General Travel

Scenes from Sicily, Quattordici – Enna at Sunset

This is one of my favorite photos from the Sicily trip. In it, you can see the northern section of the central Sicilian town of Enna in the foreground, with rolling hills and a sunset, dreamy and faded in the western sky.

We ended up in Enna by accident. We couldn’t decide where to stay when heading toward Syracusa from the western side of the island, and Enna opened up a possibility because there was a hostel there with an opening and a pretty cheap rate for a quick overnight stay. A week before we were set to arrive, however, the booking agency emailed to let us know the hostel was overbooked, so they moved our reservation to the much fancier Hotel Sicilia Enna and paid the difference.

Thus began a fortuitous evening where we arrived at the Castello di Lombardia just at sunset and were able to enjoy scenes like the photo above, ate dinner in a tiny little traditional restaurant (Grotta Assurra) run by a cute and caring elderly couple (he cooked and she took our order – there were only 5 or so tables in the whole place, and only 2 were occupied), and observed modern teenage life on a Friday evening, when kids come from surrounding towns to hang out in the same square, giggle at one another, and stare at little screens in the dark.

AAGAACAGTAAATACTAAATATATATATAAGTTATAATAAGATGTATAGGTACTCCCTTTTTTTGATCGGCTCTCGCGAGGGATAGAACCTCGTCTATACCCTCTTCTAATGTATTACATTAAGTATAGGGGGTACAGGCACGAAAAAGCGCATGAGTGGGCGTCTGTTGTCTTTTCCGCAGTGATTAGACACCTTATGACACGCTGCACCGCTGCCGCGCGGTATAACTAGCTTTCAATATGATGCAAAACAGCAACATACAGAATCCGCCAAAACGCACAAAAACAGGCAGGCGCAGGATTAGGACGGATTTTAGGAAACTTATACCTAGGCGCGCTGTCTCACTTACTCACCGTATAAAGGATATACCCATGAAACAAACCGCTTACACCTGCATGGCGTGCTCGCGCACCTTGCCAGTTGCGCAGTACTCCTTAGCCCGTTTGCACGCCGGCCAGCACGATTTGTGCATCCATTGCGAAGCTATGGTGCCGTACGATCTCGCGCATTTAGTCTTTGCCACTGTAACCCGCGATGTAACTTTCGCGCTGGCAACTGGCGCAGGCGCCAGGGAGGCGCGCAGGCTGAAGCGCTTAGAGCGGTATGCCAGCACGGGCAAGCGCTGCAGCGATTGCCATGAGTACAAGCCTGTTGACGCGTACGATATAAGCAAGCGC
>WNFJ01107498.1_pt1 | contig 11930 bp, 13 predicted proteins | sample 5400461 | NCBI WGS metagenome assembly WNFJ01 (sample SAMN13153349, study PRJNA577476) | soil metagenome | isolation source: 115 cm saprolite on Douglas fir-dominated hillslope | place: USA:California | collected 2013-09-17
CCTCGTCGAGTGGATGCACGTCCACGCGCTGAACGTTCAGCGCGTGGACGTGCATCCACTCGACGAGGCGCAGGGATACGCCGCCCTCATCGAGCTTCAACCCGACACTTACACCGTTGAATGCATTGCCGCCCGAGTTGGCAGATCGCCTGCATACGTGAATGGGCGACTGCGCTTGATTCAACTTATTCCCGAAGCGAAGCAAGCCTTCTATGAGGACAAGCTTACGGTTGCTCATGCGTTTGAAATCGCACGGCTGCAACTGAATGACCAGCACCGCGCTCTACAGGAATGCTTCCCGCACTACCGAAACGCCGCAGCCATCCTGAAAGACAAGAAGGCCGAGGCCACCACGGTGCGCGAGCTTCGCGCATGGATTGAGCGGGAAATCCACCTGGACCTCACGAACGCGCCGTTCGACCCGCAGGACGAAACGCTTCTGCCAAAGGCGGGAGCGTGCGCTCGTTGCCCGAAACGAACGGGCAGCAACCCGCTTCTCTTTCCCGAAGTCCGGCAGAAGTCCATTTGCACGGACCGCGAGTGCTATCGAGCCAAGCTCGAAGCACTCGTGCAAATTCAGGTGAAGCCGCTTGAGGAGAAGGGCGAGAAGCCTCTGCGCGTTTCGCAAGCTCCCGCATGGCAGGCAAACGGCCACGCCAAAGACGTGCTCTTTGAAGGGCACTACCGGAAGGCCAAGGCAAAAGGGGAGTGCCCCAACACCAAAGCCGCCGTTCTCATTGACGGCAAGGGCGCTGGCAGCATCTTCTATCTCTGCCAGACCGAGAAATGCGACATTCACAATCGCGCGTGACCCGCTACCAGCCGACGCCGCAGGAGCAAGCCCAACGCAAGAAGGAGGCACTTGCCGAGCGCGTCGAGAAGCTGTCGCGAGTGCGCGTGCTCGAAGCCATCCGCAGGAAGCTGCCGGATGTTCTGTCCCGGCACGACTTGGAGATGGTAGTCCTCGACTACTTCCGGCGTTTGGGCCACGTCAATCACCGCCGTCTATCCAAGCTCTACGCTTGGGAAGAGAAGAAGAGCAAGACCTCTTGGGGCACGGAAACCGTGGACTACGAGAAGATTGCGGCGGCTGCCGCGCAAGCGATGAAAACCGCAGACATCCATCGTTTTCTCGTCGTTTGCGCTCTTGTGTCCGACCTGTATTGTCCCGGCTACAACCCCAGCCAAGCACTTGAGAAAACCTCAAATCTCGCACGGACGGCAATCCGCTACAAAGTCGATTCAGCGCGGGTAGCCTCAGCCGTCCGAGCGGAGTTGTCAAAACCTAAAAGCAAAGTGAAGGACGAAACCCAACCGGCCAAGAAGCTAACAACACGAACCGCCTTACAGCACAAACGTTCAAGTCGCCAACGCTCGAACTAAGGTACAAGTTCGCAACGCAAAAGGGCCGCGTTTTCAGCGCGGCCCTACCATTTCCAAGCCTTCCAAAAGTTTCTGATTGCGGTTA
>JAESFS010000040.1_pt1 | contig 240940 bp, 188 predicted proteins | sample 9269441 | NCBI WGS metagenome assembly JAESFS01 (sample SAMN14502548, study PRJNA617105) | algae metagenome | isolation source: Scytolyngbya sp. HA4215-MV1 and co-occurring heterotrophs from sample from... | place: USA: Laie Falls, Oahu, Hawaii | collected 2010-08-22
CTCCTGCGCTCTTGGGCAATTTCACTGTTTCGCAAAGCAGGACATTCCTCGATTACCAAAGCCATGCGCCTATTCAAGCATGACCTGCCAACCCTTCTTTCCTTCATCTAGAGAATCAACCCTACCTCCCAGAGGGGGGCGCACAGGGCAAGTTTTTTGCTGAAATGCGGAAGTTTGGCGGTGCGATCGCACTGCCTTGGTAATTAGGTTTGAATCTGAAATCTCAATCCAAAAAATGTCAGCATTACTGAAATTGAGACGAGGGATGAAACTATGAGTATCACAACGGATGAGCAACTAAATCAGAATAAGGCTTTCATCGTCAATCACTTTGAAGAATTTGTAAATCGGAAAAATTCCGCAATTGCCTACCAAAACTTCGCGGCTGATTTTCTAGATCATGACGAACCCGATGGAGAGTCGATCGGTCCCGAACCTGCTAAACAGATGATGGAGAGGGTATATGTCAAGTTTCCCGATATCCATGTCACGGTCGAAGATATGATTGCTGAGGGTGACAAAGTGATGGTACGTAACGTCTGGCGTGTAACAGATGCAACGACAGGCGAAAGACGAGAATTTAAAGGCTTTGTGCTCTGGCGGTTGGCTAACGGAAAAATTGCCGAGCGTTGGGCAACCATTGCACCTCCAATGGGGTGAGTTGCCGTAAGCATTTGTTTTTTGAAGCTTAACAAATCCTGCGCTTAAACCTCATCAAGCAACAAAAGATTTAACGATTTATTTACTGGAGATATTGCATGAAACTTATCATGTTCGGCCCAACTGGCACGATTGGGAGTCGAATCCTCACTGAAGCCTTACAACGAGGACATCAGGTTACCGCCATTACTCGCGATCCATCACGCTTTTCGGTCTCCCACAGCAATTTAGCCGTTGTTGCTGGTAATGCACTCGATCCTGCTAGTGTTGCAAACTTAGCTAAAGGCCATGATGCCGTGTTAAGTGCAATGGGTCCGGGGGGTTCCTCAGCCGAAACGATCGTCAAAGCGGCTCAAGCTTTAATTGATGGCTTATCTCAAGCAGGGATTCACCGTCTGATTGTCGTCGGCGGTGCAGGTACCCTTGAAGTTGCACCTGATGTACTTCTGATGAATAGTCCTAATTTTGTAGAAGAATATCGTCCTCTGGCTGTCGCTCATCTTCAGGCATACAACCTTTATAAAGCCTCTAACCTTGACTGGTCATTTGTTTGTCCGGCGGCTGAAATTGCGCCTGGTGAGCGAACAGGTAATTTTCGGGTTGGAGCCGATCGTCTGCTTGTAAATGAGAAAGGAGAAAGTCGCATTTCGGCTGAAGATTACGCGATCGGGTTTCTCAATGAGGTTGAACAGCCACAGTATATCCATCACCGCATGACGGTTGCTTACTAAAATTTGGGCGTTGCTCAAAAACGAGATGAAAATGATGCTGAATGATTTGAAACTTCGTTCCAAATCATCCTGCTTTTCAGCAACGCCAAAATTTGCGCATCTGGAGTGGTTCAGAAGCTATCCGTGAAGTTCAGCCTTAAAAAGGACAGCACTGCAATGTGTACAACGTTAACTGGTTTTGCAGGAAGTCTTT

It is worth noting that, historically speaking, Enna could be considered a metaphor for all of Sicily, in that it is old and has been conquered a lot. People have lived on the 2800 foot high, mostly sheer, hill since at least the 14th century BC. Occupying such a prominent position over the surrounding countryside, while only being a day’s journey from each of the 3 major coasts, made Enna a popular target, and it was captured by the Sicani, then the Siculi, then the Greeks, then the Carthaginians, then the Romans, then by the Byzantines, Islamic forces, Normans, and on and on. Many of the captures involved treachery rather than military might, and the town has been known by other names, such a Henna and Castrogiovanni, at least until Mussolini gave it the current name.

More photos of our July 2012 trip to Sicily are available here.

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